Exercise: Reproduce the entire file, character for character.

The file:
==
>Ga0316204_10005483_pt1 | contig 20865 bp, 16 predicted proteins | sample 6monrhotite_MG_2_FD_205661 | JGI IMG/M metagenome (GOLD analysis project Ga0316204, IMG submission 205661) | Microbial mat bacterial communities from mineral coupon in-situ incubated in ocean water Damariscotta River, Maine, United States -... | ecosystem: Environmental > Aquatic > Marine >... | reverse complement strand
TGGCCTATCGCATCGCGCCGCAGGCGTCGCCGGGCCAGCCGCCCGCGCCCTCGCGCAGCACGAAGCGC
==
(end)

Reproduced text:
>Ga0316204_10005483_pt1 | contig 20865 bp, 16 predicted proteins | sample 6monrhotite_MG_2_FD_205661 | JGI IMG/M metagenome (GOLD analysis project Ga0316204, IMG submission 205661) | Microbial mat bacterial communities from mineral coupon in-situ incubated in ocean water Damariscotta River, Maine, United States -... | ecosystem: Environmental > Aquatic > Marine >... | reverse complement strand
TGGCCTATCGCATCGCGCCGCAGGCGTCGCCGGGCCAGCCGCCCGCGCCCTCGCGCAGCACGAAGCGC